Walt’s daughter was just weeks away from leaving prison. And he was going to visit her.

 Walt lives in an isolated area more than 150 kilometres away from the prison his daughter was in. He doesn’t know Melbourne well, and would face real trouble trying to get to visit his daughter – if he could even afford the cost of train tickets, taxi fare and overnight accommodation to get there to see her.

That’s when he contacted the Aboriginal Family Visits program.

In March, VACRO received an email request for travel and accommodation assistance for Walt. This assistance was approved, which meant we could cover his costs, and he made plans to travel in two weeks’ time.

But then COVID-19 hit. Walt’s plans were cancelled.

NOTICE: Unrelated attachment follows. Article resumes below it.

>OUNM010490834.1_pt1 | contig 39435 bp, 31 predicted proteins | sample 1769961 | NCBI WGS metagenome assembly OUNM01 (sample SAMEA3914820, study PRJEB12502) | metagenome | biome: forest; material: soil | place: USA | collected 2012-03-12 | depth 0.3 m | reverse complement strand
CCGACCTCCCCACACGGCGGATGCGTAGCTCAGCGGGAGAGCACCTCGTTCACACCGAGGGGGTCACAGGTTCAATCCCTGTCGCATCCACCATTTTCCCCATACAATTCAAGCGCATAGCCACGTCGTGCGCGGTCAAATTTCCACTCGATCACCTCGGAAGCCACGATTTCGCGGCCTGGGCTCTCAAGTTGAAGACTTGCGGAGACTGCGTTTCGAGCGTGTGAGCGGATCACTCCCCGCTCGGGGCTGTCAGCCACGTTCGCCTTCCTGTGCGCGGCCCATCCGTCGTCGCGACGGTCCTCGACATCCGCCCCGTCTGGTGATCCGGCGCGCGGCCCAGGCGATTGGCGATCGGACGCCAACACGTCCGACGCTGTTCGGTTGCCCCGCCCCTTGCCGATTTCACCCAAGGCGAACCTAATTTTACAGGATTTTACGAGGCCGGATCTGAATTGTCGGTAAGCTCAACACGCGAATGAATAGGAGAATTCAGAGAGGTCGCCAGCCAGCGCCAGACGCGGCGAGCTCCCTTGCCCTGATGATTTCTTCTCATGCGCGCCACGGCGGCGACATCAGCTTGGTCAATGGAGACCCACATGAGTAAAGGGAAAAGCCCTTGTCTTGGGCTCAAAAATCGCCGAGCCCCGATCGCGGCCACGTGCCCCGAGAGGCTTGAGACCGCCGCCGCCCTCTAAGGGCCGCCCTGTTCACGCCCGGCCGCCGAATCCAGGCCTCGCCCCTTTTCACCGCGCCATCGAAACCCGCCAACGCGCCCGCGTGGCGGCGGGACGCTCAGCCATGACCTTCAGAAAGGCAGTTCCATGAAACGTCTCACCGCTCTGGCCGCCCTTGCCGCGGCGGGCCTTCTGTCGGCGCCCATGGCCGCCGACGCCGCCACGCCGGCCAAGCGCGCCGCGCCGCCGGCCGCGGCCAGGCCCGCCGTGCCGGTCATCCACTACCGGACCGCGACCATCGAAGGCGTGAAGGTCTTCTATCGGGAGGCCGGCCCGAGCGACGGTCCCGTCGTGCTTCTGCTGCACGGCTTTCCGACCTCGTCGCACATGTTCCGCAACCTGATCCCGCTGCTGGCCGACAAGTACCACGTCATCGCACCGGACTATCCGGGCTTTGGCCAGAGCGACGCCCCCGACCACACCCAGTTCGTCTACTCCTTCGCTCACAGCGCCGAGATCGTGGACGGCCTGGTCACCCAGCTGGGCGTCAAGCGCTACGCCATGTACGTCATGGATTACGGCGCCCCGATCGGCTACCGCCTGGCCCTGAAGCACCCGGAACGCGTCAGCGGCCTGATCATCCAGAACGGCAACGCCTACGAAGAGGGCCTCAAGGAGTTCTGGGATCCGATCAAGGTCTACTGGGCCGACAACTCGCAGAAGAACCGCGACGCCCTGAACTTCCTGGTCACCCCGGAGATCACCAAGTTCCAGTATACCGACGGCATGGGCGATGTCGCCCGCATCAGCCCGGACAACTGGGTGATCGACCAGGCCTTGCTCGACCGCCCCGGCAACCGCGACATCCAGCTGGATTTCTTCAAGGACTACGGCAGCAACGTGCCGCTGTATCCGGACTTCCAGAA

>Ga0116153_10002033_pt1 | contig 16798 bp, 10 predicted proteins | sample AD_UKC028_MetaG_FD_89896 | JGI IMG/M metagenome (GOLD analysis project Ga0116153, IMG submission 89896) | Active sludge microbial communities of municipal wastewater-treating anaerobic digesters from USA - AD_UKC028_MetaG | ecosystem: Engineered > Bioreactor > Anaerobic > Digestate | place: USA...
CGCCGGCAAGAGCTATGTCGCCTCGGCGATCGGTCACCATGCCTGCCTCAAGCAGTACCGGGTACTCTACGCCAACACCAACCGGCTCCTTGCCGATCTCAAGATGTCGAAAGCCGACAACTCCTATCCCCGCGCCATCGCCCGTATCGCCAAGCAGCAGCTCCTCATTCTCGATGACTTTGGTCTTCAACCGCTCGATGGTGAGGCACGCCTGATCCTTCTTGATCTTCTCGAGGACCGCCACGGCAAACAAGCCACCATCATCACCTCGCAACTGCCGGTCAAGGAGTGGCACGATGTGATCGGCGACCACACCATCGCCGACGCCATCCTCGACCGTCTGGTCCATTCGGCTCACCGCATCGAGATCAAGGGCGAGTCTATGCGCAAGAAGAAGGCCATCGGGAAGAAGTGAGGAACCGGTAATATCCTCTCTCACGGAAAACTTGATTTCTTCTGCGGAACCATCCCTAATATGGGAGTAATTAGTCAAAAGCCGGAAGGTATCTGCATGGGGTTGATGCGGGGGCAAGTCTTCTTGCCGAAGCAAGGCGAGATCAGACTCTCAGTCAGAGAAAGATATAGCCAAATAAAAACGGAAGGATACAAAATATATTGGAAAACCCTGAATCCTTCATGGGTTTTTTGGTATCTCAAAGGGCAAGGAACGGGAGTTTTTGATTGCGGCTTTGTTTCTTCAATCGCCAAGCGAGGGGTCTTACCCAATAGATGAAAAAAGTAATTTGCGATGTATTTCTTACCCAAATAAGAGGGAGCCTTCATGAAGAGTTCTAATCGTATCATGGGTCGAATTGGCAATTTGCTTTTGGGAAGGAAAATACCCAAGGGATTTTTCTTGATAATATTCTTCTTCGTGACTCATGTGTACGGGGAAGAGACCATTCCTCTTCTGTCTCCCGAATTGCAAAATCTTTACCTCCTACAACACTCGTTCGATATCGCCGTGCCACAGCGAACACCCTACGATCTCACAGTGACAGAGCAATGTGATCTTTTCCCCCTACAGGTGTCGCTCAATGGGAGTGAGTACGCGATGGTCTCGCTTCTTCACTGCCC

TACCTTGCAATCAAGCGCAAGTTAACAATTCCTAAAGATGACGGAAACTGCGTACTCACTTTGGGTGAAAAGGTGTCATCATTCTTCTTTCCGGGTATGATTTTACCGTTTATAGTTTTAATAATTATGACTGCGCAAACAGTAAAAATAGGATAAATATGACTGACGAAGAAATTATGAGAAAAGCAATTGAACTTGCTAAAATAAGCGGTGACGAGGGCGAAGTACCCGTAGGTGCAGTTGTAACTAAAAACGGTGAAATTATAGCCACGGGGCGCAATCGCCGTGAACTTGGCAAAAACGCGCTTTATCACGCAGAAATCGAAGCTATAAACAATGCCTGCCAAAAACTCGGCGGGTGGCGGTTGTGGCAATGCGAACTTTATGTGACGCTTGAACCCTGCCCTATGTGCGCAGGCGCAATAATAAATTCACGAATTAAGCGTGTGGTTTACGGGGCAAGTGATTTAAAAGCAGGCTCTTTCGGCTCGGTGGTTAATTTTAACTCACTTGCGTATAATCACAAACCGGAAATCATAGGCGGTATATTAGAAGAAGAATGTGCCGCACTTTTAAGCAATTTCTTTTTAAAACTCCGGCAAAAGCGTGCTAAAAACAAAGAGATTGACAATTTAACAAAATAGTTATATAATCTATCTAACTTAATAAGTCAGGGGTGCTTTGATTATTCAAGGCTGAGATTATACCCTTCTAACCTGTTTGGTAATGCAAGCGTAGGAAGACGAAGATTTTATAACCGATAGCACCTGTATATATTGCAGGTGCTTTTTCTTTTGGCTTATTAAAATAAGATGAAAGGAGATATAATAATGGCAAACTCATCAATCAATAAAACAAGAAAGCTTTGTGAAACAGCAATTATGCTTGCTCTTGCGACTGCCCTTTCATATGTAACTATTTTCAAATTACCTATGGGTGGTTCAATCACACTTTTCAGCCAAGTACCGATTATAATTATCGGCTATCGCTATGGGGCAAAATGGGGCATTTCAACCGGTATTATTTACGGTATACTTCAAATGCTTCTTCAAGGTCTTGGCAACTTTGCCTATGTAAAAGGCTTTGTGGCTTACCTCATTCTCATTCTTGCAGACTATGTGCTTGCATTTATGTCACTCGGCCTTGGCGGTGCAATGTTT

His daughter was due for release on 9 June.

Her prison contacted us, to see if we’d still be able to get Walt to the prison for his daughter’s release day. We agreed, and arranged for Walt and his daughter’s three kids to be there waiting for her at the prison gate on her day of release.

The Aboriginal Family Visits program covered the cost of accommodation in a motel nearby the prison and petrol reimbursement to get Walt and his grandchildren there for his daughter’s day.

He told us the assistance made it possible for the family to be together.

“Thank you for all your help; we could have had a very difficult time doing this by ourselves. I really appreciate your help.”

Staff at the prison told us it was an important support for Walt’s daughter having her family there as she prepared to take her next step.

The Aboriginal Family Visits program helps keeps families connected, despite distance and cost. And for Walt and his grandkids, it set their family up for the best possible start as his daughter gets her life on track – together. 

More information about the Aboriginal Family Visits Program